by Jeremiah Webster
My two year old son has a Radio Flyer scooter: classic red with streamers that blow in the breeze with near-patriotic flair. The scooter belongs in a Norman Rockwell painting, on a marquee, and is machined from a single piece of steel to make its rider feel like a demigod. Install an engine and you’d have an intensive care menace on the streets, a motorized Vandal. Liam would store “bi-ke” in his crib if Mother and I would let him. It’s his set of rebellion wheels until the BMX upgrade.
So when I explained to Liam the other day that his ideal scooter was not designed to go down the innumerable staircases of our apartment complex, he was understandably confused. With a furrowed brow that seemed to say, “Why wouldn’t someone take this all-terrain enchantment down a flight or two,” I realized we were beyond rational negotiation. The kid can be stubborn about self-injury. Opting for shameless bribery, I suggested we find a paved, well-lit, OSHA approved, BPA-free walking trail. I threw in several cookies to seal the deal. “Coward,” his eyes flared, “unworthy diaper-changing sidekick,” but he agreed. I expect worse when he hits puberty.
The nearest trail was a far cry from my visions of a leisurely stroll. It was more of a committed hike leading straight up the ridge that encircled our neighborhood. Liam began scaling the path like a Toddler IronMan competitor, so I went the distance with him. The path was all glory: towering pines I too often took for granted, wild flowers with names like showy fleabane, and a congregation of deer ferns people from Eastern Washington (like myself) find exotic. Most importantly, there were blackberries. Having lived on the western side of the Cascades for only a year now, I found blackberries to be a welcomed anomaly. Rubus fruiticosus, a bramble, an invasive species anyone could feel good about, inhabited most of the landscape. Fruit that demand four bucks a carton in the grocery store hung like multi-faceted sapphires from an endless tangle of vines. There were hundreds, undisturbed in their sanctuary. O taste and see, they said.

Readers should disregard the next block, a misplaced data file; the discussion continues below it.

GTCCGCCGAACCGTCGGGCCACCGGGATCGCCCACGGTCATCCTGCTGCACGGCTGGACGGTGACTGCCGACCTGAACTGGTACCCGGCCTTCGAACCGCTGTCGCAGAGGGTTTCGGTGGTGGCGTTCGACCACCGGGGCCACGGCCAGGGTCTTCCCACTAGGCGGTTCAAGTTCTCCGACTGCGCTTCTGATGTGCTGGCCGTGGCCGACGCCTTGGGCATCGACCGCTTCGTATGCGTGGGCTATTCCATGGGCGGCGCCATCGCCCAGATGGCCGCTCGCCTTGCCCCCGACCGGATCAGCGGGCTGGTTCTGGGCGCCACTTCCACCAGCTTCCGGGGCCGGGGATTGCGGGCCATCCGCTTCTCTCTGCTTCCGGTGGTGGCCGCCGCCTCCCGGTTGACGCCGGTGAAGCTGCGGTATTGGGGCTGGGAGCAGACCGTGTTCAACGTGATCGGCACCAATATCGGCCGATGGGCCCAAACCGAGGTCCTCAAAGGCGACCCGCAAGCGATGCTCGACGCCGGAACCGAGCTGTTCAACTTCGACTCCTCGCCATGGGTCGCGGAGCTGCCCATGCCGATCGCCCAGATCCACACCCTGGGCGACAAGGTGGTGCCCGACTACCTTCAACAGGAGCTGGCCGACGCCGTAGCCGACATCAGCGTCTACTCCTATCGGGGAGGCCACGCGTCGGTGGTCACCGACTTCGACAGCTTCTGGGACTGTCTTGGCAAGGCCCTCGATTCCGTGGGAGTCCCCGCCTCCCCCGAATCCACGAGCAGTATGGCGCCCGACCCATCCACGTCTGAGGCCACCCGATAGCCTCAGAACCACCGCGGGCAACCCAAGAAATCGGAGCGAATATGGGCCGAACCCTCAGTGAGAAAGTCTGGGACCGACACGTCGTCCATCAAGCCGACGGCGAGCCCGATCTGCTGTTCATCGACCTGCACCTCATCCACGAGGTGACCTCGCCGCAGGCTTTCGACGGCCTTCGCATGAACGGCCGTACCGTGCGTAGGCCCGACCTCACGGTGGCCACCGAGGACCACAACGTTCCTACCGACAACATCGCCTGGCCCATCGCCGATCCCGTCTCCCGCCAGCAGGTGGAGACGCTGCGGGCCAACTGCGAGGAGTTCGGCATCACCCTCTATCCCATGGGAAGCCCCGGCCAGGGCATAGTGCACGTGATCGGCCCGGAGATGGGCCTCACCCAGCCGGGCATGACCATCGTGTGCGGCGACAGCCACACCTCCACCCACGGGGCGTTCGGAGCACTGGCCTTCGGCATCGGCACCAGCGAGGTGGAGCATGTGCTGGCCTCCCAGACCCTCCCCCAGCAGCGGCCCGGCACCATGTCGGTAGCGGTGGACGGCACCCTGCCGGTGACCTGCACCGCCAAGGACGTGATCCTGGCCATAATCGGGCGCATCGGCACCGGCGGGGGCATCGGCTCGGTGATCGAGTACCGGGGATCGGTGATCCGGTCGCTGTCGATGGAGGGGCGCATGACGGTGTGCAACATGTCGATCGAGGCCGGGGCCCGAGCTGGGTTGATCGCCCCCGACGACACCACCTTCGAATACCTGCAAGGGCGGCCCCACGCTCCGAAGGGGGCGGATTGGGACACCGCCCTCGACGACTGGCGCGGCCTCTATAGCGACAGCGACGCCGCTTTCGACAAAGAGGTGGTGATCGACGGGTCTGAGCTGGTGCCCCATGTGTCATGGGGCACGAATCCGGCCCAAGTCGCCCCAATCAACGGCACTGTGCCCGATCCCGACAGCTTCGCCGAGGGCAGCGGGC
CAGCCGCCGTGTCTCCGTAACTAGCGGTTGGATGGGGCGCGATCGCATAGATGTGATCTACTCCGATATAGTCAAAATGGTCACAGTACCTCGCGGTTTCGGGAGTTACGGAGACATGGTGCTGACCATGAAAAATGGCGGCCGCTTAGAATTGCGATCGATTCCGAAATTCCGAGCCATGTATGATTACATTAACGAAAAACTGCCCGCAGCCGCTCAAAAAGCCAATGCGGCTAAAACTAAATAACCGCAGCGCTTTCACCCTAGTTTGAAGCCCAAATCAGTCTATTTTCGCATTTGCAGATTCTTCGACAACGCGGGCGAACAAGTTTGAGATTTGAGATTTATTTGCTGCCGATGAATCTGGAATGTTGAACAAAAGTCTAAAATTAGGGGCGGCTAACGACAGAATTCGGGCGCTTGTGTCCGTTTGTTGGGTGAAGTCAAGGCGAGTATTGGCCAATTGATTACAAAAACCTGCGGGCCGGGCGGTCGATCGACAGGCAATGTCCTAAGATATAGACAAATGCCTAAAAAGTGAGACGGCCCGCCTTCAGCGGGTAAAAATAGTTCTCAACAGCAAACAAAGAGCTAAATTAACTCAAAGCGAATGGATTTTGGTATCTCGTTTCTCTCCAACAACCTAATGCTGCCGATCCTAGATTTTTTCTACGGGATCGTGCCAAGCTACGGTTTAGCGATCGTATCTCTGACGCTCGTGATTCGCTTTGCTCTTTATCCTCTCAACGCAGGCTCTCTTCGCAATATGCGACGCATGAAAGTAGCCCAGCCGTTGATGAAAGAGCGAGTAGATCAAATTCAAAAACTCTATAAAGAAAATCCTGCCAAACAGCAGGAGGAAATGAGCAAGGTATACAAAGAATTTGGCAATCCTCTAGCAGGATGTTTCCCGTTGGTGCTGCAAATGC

Liam would stop his scooter every three feet or so to gather a fistful of blackberries, the juice infusing a permanent dye into his sweatshirt. The first bite elicited “Mmm,” and the boy was wholly converted. We ate ripe ones together and the ones with reddish drupelets. We ate them in groups, in singles. We ate them whole, and in halves to see what they looked like inside. We received cuts from the thorns to reach the alluring ones buried deep. We spoiled our dinner. We wished there were more.
Being a father is so challenging that I often struggle to find the “meaningful” in the midst of Liam’s daily routine. This was no such moment. As I stood watching Liam partake in the unmerited favor of these woods, I experienced (not just understood) a poem from Gerald Manley Hopkins that I had loved for years without knowing why. “Pied Beauty” is comfortable with duality, with “all things counter, original, spare, strange.” The poem marvels in the “skies of couple-colour,” “rose-moles,” and “fresh-firecoal chestnut-falls” that comprise this transitory life. Rather than try and resolve such incongruities with prescription or anecdote, Hopkins worships a God “whose beauty is past change.” Even the title resists an essentialized vision of beauty. It suggests that to encounter tension in the natural world is to encounter the infinite.
This was my encounter. A boy who moments earlier had a naive death wish to take his bike down a flight of stairs was finding sustenance in the mercy of blackberries, in the extravagant droop of their harvest. Blackberries destined to ferment on the vine were now sweet for our choosing. Toddler care (menial, often humiliating) became an occasion for worship: in praise of blackberries. Liam and I were equals in those woods, two blackberry stained souls in the garden. Father and son ate without toil. Hopkins taught me to reside in such mysteries, and to actively seek “whatever is fickle, freckled” as I care for my son. Radio Flyer daredevil stunts and all.
Pied Beauty / Gerald Manley Hopkins
GLORY be to God for dappled things—
For skies of couple-colour as a brinded cow;
For rose-moles all in stipple upon trout that swim;
Fresh-firecoal chestnut-falls; finches’ wings;
Landscape plotted and pieced—fold, fallow, and plough;
And áll trádes, their gear and tackle and trim.
All things counter, original, spare, strange;
Whatever is fickle, freckled (who knows how?)
With swift, slow; sweet, sour; adazzle, dim;
He fathers-forth whose beauty is past change: